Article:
Around the Mid-Atlantic Team of the Week: Christopher Newport once again gave Ferrum a stiff-arm, holding off the Panthers by one touchdown. The Captains were led by sophomore quarterback Marcus Morrast, who completed six of nine passes for 133 yards and three touchdowns in his first start of the season. Morrast, who replaced the injured Aaron Edwards, also rushed for 57 yards and two touchdowns. Freshman Paul Dukes led the Captains' rushing attack with 132 yards and Markeese Stovall added 86 yards on the ground. Ferrum, down 38-17 early in the fourth quarter, rallied back to come within seven points, but the Captains held on for a 38-31 victory to retain the driver's seat in the USA South race. Tyler Brubaker put up 250 yards of offense (143 rushing, 107 receiving) in the losing effort. It was the third time in the last five meetings between these two programs that the game was decided by one score.

Number of the Week: 503. Rushing yards for Washington and Lee in the Generals' 45-28 homecoming win over Emory and Henry. The Generals set a new ODAC single-game rushing record. Quarterback Nick Lombardo led the way with 164 yards on 23 carries. Luke Heinsohn added 138 yards and three touchdowns on just 13 carries. Sasha Vandalov ran seven times for 85 yards and a score. Brett Murray added 59 yards and a touchdown. Luke Terna, Dillon Stanfield, and Austin Eisenhofer also contributed to the record-breaking performance.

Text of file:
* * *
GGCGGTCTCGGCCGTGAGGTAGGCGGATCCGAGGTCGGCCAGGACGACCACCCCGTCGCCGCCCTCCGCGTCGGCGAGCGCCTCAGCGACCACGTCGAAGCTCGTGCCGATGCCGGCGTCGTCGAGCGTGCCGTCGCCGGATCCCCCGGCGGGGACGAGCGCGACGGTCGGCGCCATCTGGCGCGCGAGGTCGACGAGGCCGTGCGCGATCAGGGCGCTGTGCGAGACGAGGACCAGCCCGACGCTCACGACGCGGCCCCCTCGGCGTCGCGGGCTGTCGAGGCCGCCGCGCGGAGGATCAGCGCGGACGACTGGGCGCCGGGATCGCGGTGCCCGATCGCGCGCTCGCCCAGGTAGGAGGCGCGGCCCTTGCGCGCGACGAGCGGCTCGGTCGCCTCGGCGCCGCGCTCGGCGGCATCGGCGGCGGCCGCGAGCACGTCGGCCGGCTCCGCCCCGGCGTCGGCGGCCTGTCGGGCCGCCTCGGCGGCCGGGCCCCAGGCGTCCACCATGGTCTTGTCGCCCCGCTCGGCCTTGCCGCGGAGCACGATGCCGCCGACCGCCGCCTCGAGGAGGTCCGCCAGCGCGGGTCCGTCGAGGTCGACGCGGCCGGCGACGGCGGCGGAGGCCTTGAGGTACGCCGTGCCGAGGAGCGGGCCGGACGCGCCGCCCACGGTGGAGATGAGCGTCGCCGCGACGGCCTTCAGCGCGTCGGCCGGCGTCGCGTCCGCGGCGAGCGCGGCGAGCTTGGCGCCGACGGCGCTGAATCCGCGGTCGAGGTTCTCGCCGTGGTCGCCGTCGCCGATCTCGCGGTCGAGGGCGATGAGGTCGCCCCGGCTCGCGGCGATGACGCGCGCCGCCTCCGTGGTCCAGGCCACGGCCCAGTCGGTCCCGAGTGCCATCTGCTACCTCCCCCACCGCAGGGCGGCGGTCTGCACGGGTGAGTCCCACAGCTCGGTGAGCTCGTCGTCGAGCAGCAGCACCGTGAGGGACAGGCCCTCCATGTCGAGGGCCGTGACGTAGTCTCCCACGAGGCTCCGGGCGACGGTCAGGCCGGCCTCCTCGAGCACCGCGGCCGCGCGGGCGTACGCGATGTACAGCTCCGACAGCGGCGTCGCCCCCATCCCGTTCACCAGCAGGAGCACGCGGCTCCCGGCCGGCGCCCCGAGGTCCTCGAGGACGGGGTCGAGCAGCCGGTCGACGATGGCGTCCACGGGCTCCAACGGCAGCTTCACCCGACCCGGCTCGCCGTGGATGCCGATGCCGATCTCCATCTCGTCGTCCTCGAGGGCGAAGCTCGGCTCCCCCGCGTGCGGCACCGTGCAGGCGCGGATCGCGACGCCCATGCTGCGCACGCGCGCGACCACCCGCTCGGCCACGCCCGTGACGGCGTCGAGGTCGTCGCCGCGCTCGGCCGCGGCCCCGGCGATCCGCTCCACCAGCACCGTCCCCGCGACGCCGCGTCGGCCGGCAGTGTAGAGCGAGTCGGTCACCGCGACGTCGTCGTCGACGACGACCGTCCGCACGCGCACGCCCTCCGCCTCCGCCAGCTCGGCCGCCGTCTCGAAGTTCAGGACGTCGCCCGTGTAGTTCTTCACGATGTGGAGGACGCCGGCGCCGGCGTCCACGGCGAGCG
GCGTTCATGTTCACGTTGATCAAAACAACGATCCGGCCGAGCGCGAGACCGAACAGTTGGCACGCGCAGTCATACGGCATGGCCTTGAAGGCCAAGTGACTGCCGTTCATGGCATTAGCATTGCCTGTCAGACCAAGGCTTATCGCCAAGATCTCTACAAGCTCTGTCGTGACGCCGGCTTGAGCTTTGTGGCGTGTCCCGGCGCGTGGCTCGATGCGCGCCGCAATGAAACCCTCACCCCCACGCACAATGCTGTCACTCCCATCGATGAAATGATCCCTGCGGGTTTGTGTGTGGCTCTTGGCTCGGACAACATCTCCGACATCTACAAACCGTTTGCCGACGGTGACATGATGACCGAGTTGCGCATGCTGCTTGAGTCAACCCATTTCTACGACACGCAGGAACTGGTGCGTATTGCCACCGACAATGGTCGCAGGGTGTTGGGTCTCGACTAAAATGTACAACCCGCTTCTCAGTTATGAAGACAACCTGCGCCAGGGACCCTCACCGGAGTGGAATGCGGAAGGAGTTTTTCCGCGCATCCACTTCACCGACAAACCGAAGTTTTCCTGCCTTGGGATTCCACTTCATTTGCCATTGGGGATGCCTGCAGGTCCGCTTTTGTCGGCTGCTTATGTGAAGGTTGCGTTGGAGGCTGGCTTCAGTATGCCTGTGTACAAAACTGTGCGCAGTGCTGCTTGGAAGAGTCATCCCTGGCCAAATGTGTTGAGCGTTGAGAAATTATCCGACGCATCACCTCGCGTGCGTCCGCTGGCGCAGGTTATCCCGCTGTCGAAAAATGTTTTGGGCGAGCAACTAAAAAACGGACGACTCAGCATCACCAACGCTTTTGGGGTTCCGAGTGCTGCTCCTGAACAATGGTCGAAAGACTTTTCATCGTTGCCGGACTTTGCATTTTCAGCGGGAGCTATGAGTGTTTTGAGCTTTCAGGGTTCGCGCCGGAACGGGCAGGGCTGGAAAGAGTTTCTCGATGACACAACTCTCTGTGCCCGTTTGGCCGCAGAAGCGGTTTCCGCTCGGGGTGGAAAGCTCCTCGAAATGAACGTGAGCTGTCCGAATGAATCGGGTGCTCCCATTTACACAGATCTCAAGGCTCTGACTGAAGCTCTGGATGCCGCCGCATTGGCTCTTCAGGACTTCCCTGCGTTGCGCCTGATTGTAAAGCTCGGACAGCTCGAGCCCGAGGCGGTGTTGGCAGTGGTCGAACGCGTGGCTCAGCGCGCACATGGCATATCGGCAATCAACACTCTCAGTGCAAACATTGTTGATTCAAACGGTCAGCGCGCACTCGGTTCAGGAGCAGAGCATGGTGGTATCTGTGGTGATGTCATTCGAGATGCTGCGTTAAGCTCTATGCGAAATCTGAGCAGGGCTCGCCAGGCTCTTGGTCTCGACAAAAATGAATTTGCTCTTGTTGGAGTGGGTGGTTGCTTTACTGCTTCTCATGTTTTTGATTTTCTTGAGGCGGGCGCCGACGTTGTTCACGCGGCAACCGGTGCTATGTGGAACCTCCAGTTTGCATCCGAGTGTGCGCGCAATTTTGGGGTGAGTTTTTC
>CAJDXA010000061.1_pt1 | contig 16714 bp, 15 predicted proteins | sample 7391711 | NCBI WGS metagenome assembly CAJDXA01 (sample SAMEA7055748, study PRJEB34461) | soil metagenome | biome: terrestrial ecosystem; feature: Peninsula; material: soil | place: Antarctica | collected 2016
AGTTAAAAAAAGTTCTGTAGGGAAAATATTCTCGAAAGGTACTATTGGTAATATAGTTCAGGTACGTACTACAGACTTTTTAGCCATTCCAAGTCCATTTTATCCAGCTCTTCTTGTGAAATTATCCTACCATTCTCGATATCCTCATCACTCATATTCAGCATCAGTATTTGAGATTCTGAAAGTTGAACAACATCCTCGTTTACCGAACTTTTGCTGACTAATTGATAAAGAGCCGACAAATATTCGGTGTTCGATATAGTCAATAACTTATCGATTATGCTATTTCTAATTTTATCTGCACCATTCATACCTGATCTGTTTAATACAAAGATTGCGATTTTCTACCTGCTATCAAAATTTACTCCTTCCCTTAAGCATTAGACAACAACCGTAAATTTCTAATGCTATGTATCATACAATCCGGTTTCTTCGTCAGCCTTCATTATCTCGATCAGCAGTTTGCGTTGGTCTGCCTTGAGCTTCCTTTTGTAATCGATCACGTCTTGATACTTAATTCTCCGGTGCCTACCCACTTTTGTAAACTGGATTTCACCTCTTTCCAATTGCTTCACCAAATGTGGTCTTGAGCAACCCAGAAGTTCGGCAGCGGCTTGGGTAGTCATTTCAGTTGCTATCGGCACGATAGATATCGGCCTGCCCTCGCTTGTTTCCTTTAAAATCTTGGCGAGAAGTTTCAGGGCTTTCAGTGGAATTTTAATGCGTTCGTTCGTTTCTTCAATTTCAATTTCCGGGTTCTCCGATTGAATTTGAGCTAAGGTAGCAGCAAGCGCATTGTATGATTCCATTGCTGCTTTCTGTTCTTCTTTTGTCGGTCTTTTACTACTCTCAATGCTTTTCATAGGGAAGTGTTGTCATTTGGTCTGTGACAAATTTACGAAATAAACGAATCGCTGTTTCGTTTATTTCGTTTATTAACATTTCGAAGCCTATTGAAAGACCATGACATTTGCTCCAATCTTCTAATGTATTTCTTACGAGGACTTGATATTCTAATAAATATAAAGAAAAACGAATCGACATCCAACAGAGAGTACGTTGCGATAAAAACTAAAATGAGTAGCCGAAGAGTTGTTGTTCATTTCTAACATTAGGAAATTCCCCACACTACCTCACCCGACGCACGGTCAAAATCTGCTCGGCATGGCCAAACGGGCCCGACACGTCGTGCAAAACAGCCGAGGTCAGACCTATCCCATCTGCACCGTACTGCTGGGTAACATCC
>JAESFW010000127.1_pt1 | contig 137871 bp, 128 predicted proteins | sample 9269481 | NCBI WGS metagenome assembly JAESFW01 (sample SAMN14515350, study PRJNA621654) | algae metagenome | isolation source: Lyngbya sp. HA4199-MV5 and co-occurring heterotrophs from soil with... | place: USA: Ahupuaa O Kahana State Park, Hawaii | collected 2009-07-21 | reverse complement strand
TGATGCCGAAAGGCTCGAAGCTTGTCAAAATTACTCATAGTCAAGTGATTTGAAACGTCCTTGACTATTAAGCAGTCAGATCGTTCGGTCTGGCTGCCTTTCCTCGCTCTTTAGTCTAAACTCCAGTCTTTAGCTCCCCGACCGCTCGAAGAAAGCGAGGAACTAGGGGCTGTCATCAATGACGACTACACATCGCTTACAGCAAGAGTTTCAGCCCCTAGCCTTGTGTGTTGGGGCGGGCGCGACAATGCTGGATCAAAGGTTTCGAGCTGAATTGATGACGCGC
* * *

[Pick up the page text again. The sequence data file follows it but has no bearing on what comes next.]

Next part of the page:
Quick hits: Hampden-Sydney recovered from a two-game losing streak to hand Bridgewater its first loss of the season, 24-7. The Eagles were held to 89 yards on the ground. Kenny Fryman and Russ Leboff led the Tigers defense with eight tackles each...Guilford won its second contest of the season, equaling its win total from 2011. The Quakers defeated Shenandoah, 20-7, holding the Hornets to 206 yards of total offense. Reggie Bullard and Tyler Eller each notched two sacks...Averett won its first game of the year, scoring two fourth quarter touchdowns to defeat LaGrange, 14-7. Zachary Grkman had two interceptions and Anthony Terry returned a punt 75 yards for the game-winning score to lead the Cougars...Travis Felder rushed for 179 yards and three touchdowns to lead Maryville over Greensboro, 41-6.

Looking ahead: Gettysburg at Muhlenberg. This is the Mules' last chance to claw back into the Centennial Conference race. Gettysburg and Johns Hopkins remain the only undefeated teams in the conference. Will the Bullets be looking ahead to a short week and their showdown with the Blue Jays on Oct. 19? Or will the nation's fourth-ranked scoring defense send Muhlenberg to its second straight shutout loss?

What did I miss? Do you know about any upcoming milestones, big games or new names in the Mid-Atlantic? Please share them with me. If you have suggestions for next week's column, please reach out to me at @adamturer or adam.turer@d3sports.com. Enjoy Week 7!